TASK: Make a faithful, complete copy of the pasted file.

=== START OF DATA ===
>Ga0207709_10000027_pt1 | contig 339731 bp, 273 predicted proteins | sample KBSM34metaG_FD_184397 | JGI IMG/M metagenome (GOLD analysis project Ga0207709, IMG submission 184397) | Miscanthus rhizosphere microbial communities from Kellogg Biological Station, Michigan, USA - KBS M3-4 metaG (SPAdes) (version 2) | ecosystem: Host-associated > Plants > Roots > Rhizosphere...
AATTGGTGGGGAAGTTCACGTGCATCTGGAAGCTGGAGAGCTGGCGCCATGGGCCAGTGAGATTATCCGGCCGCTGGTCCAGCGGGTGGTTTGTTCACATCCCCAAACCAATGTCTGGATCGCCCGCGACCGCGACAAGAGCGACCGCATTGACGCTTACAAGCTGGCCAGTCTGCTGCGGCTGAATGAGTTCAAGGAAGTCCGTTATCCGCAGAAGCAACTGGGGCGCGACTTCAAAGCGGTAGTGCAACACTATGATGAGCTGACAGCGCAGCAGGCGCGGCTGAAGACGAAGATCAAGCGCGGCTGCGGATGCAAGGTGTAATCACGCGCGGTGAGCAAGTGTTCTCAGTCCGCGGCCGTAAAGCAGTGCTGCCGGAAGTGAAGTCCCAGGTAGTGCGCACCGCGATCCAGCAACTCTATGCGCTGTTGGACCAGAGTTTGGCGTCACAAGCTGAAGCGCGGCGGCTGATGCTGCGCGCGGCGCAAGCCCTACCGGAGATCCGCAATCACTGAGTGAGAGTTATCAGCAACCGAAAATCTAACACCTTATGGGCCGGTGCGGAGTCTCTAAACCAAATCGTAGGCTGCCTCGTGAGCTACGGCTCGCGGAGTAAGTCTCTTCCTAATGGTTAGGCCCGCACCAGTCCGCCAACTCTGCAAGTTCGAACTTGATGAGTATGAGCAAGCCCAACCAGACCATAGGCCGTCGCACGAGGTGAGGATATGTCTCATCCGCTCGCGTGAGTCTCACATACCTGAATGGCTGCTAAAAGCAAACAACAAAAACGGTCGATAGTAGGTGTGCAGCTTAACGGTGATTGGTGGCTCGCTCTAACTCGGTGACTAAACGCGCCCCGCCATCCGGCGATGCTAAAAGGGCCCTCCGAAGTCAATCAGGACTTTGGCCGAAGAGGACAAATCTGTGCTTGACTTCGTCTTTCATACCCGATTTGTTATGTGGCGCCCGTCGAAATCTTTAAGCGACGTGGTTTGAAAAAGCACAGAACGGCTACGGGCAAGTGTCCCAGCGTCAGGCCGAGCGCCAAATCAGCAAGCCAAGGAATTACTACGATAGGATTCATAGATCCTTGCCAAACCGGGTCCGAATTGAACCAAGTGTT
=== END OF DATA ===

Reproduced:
>Ga0207709_10000027_pt1 | contig 339731 bp, 273 predicted proteins | sample KBSM34metaG_FD_184397 | JGI IMG/M metagenome (GOLD analysis project Ga0207709, IMG submission 184397) | Miscanthus rhizosphere microbial communities from Kellogg Biological Station, Michigan, USA - KBS M3-4 metaG (SPAdes) (version 2) | ecosystem: Host-associated > Plants > Roots > Rhizosphere...
AATTGGTGGGGAAGTTCACGTGCATCTGGAAGCTGGAGAGCTGGCGCCATGGGCCAGTGAGATTATCCGGCCGCTGGTCCAGCGGGTGGTTTGTTCACATCCCCAAACCAATGTCTGGATCGCCCGCGACCGCGACAAGAGCGACCGCATTGACGCTTACAAGCTGGCCAGTCTGCTGCGGCTGAATGAGTTCAAGGAAGTCCGTTATCCGCAGAAGCAACTGGGGCGCGACTTCAAAGCGGTAGTGCAACACTATGATGAGCTGACAGCGCAGCAGGCGCGGCTGAAGACGAAGATCAAGCGCGGCTGCGGATGCAAGGTGTAATCACGCGCGGTGAGCAAGTGTTCTCAGTCCGCGGCCGTAAAGCAGTGCTGCCGGAAGTGAAGTCCCAGGTAGTGCGCACCGCGATCCAGCAACTCTATGCGCTGTTGGACCAGAGTTTGGCGTCACAAGCTGAAGCGCGGCGGCTGATGCTGCGCGCGGCGCAAGCCCTACCGGAGATCCGCAATCACTGAGTGAGAGTTATCAGCAACCGAAAATCTAACACCTTATGGGCCGGTGCGGAGTCTCTAAACCAAATCGTAGGCTGCCTCGTGAGCTACGGCTCGCGGAGTAAGTCTCTTCCTAATGGTTAGGCCCGCACCAGTCCGCCAACTCTGCAAGTTCGAACTTGATGAGTATGAGCAAGCCCAACCAGACCATAGGCCGTCGCACGAGGTGAGGATATGTCTCATCCGCTCGCGTGAGTCTCACATACCTGAATGGCTGCTAAAAGCAAACAACAAAAACGGTCGATAGTAGGTGTGCAGCTTAACGGTGATTGGTGGCTCGCTCTAACTCGGTGACTAAACGCGCCCCGCCATCCGGCGATGCTAAAAGGGCCCTCCGAAGTCAATCAGGACTTTGGCCGAAGAGGACAAATCTGTGCTTGACTTCGTCTTTCATACCCGATTTGTTATGTGGCGCCCGTCGAAATCTTTAAGCGACGTGGTTTGAAAAAGCACAGAACGGCTACGGGCAAGTGTCCCAGCGTCAGGCCGAGCGCCAAATCAGCAAGCCAAGGAATTACTACGATAGGATTCATAGATCCTTGCCAAACCGGGTCCGAATTGAACCAAGTGTT